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Preplanned Studies: Geographic Distribution of Alcohol Use Among Chinese Adults — China, 2015

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  • Summary

    What is already known on this topic?

    Alcohol use is attributed to more than 200 diseases and injury conditions. Recent conventional and genetic evidence is beginning to counter the benefit of moderate drinking. The prevalence of current alcohol use was 35.7% in 2007 among the Chinese population aged 18–69 years, but comparable estimations on a provincial-level has not been reported in China.

    What is added by this report?

    The prevalence of current alcohol use in the preceding year was 41.3% among the Chinese population aged 18 years and above in 2015. The prevalence of current alcohol use and the average level of daily pure alcohol intake among drinkers showed clustered and diversified geographic distribution across provinces.

    What are the implications for public health practice?

    Given diversified demographics and geographic characteristics of the current alcohol drinking population, the alcohol control policies and intervention strategies should be adopted at a provincial level to reduce alcohol-related mortality and disability.

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  • CI=Confidence Interval.
  • [1] World Health Organization. Global status report on alcohol and health, 2018. https://www.who.int/substance_abuse/publications/global_alcohol_report/en/. [2019-11-07].https://www.who.int/substance_abuse/publications/global_alcohol_report/en/
    [2] Jiang YY, Liu SW, Ji N, Zeng XY, Liu YN, Zhang M, et al. Deaths attributable to alcohol use and its impact on life expectancy in China, 2013. Chin J Epidemiol 2018;39(1):27 − 31. http://dx.doi.org/10.3760/cma.j.issn.0254-6450.2018.01.005 (In Chinese)CrossRef
    [3] Li YC, Jiang Y, Zhang M, Yin P, Wu F, Zhao WH. Drinking behaviour among men and women in China: the 2007 China Chronic Disease and Risk Factor Surveillance. Addiction 2011;106(11):1946 − 56. http://dx.doi.org/10.1111/j.1360-0443.2011.03514.xCrossRef
    [4] Li YR, Wang J, Zhao LY, Wang ZH, Yu DM, He YN, et al. The drinking status and associated factors in adults in China. Chin J Epidemiol 2018;39(7):898 − 903. http://dx.doi.org/10.3760/cma.j.issn.0254-6450.2018.07.007 (In Chinese)CrossRef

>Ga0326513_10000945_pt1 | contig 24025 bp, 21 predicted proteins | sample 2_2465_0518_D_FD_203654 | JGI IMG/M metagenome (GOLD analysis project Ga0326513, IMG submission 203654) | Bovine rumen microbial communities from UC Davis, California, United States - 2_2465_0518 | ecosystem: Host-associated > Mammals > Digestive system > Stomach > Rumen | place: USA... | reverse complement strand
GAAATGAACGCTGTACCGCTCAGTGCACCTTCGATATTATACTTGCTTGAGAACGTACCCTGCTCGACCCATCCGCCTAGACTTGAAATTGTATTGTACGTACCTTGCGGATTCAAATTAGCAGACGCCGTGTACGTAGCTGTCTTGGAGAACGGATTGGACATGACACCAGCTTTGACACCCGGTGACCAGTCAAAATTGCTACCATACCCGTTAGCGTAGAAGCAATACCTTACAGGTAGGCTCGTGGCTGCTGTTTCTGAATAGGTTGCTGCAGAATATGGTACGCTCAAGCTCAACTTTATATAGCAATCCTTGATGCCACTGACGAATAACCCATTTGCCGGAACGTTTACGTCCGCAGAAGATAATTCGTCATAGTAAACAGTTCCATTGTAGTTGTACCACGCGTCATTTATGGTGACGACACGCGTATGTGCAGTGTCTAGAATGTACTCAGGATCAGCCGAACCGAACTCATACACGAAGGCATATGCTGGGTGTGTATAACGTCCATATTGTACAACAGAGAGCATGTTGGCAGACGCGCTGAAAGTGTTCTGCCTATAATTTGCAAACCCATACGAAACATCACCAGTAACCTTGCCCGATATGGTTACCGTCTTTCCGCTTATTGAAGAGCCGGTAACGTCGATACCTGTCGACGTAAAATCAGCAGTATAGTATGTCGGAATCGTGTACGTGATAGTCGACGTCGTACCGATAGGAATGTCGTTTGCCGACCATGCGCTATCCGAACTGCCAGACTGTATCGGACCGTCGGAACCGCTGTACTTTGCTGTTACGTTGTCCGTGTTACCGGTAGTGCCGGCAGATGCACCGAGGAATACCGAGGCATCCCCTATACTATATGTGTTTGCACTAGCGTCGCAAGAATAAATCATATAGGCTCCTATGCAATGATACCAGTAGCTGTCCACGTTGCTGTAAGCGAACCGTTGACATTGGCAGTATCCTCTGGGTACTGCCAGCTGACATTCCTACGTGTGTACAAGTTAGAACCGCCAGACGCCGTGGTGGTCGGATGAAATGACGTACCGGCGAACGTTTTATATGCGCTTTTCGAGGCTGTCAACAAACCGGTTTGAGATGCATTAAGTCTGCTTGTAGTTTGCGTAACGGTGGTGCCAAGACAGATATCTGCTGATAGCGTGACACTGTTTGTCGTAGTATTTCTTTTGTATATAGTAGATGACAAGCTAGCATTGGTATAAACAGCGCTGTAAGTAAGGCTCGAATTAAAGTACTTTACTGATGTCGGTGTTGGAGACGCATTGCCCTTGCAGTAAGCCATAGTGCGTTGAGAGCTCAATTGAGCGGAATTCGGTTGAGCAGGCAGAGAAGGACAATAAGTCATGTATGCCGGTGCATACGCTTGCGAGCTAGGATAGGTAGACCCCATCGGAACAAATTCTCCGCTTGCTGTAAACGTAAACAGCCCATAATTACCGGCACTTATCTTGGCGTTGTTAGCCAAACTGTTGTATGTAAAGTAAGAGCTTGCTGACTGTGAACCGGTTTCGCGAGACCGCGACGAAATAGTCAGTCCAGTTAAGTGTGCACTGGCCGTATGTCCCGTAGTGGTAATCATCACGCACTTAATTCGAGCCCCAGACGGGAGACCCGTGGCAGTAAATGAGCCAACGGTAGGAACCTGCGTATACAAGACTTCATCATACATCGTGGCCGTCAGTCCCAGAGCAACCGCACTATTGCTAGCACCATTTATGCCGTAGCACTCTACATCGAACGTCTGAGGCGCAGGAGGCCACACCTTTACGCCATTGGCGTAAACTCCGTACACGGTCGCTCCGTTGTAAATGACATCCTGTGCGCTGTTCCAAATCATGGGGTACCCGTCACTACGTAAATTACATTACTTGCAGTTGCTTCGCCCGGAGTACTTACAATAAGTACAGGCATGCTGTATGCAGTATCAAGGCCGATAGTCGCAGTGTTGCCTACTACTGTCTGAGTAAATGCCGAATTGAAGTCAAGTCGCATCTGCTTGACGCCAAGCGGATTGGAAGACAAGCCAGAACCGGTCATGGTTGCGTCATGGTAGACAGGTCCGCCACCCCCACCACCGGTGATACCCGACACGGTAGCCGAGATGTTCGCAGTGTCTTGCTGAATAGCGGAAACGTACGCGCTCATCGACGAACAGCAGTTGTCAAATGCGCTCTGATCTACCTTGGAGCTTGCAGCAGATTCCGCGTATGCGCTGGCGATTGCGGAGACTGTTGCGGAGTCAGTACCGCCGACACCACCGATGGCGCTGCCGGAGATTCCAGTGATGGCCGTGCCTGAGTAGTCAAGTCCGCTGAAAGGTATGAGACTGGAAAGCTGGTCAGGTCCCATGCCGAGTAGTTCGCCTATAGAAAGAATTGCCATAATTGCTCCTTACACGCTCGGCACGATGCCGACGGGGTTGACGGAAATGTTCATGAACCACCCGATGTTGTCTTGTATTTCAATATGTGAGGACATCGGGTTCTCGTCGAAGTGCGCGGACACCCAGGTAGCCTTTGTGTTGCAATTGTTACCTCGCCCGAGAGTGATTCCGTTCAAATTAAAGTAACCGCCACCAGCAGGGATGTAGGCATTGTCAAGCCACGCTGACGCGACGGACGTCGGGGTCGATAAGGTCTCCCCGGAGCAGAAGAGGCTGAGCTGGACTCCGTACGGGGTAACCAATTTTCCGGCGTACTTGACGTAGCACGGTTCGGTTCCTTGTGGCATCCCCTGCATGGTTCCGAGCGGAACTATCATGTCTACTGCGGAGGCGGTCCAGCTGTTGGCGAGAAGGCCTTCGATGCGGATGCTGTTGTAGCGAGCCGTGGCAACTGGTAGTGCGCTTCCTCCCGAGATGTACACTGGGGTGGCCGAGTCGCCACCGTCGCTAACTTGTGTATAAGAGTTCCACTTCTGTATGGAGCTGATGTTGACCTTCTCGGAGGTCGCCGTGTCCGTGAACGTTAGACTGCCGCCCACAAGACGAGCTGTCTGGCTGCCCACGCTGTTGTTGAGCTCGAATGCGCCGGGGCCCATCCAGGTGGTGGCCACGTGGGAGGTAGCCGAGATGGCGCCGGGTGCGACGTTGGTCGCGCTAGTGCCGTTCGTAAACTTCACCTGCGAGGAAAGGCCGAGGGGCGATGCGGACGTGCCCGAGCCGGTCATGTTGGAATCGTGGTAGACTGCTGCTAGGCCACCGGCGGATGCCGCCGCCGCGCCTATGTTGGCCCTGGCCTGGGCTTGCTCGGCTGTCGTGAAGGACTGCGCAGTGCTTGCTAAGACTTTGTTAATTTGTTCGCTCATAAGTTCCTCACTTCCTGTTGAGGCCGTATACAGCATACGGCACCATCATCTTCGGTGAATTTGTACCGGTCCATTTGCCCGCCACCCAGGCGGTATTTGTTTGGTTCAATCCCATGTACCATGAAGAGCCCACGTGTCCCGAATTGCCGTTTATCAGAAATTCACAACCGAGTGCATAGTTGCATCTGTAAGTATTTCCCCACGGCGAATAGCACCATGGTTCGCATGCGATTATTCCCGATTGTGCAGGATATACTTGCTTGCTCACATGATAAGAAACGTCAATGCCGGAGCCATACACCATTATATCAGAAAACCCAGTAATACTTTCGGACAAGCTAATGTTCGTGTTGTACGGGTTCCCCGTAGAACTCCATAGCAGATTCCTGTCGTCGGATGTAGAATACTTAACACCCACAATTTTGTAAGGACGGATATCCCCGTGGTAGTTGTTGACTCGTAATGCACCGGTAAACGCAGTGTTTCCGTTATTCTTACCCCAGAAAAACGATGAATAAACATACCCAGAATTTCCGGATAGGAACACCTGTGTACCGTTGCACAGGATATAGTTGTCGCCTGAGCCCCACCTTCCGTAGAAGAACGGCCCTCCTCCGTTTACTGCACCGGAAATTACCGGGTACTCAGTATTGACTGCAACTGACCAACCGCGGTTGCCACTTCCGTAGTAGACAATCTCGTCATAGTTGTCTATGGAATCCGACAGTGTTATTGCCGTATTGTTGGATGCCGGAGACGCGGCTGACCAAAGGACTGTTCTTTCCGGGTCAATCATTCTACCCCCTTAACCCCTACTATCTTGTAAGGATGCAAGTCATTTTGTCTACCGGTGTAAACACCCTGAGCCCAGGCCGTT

[5] GBD 2016 Alcohol Collaborators. Alcohol use and burden for 195 countries and territories, 1990−2016: a systematic analysis for the Global Burden of Disease Study 2016. Lancet 2018;392(10152):1015 − 35. http://dx.doi.org/10.1016/S0140-6736(18)31310-2CrossRef
    [6] Millwood IY, Walters RG, Mei XW, Guo Y, Yang L, Bian Z, et al. Conventional and genetic evidence on alcohol and vascular disease aetiology: a prospective study of 500?000 men and women in China. Lancet 2019;393(10183):1831 − 42. http://dx.doi.org/10.1016/S0140-6736(18)31772-0CrossRef
    [7] Ma GS, Du SM, Hao LN, Li YP, Hu XQ, Kong LZ. The prevalence of heavy drinking among adults in China. Acta Nutr Sin 2009;31(3):213 − 7. http://dx.doi.org/10.3321/j.issn:0512-7955.2009.03.002 (In Chinese)CrossRef
    [8] Im PK, Millwood IY, Guo Y, Du HD, Chen YP, Bian Z, et al. Patterns and trends of alcohol consumption in rural and urban areas of China: findings from the China Kadoorie Biobank. BMC Public Health 2019;19:217. http://dx.doi.org/10.1186/s12889-019-6502-1CrossRef
    [9] Zhang M, Liu SW, Yang L, Jiang Y, Huang ZJ, Zhao ZP, et al. Prevalence of smoking and knowledge about the hazards of smoking among 170 000 Chinese adults, 2013-2014. Nicotine Tob Res 2019;21(12):1644 − 51. http://dx.doi.org/10.1093/ntr/ntz020CrossRef
    [10] Ritchie H, Roser M. Alcohol consumption. Published online at OurWorldInData.org. https://ourworldindata.org/alcohol-consumption.[2019-11-07].https://ourworldindata.org/alcohol-consumption
  • FIGURE 1.  Age-standardized prevalence of alcohol use in the past 12 months among Chinese men (A) and women (B) by the province of China in 2015.

    FIGURE 2.  Average level of daily pure alcohol intake among Chinese men (A) and women (B) by the province of China in 2015.

    TABLE 1.  Prevalence of any alcohol use in the past 12 months and average daily pure alcohol intake* among drinkers in Chinese adults aged 18 years and above in 2015.

    Characteristics§OverallMenWomen
    NPrevalence (%) (95% CI)Grams
    (95% CI)
    NPrevalence (%) (95% CI)Grams
    (95% CI)
    NPrevalence (%) (95% CI)Grams
    (95% CI)
    Total69,03741.3
    (39.2−43.4)
    15.9
    (14.7−17.1)
    51,92961.7
    (59.3−64.1)
    20.7
    (19.5−21.9)
    17,10820.3
    (18.4−22.2)
    3.2
    (2.7−3.7)
    Age group
     18−29 years 6,30542.7
    (39.3−46.1)
    8.1
    (6.8−9.5)
    4,57462.2
    (58.0−66.4)
    10.7
    (9.3−12.2)
    1,73122.4
    (19.4−25.3)
    1.6
    (1.0−2.1)
     30−39 years 9,50145.6
    (42.5−48.7)
    12.6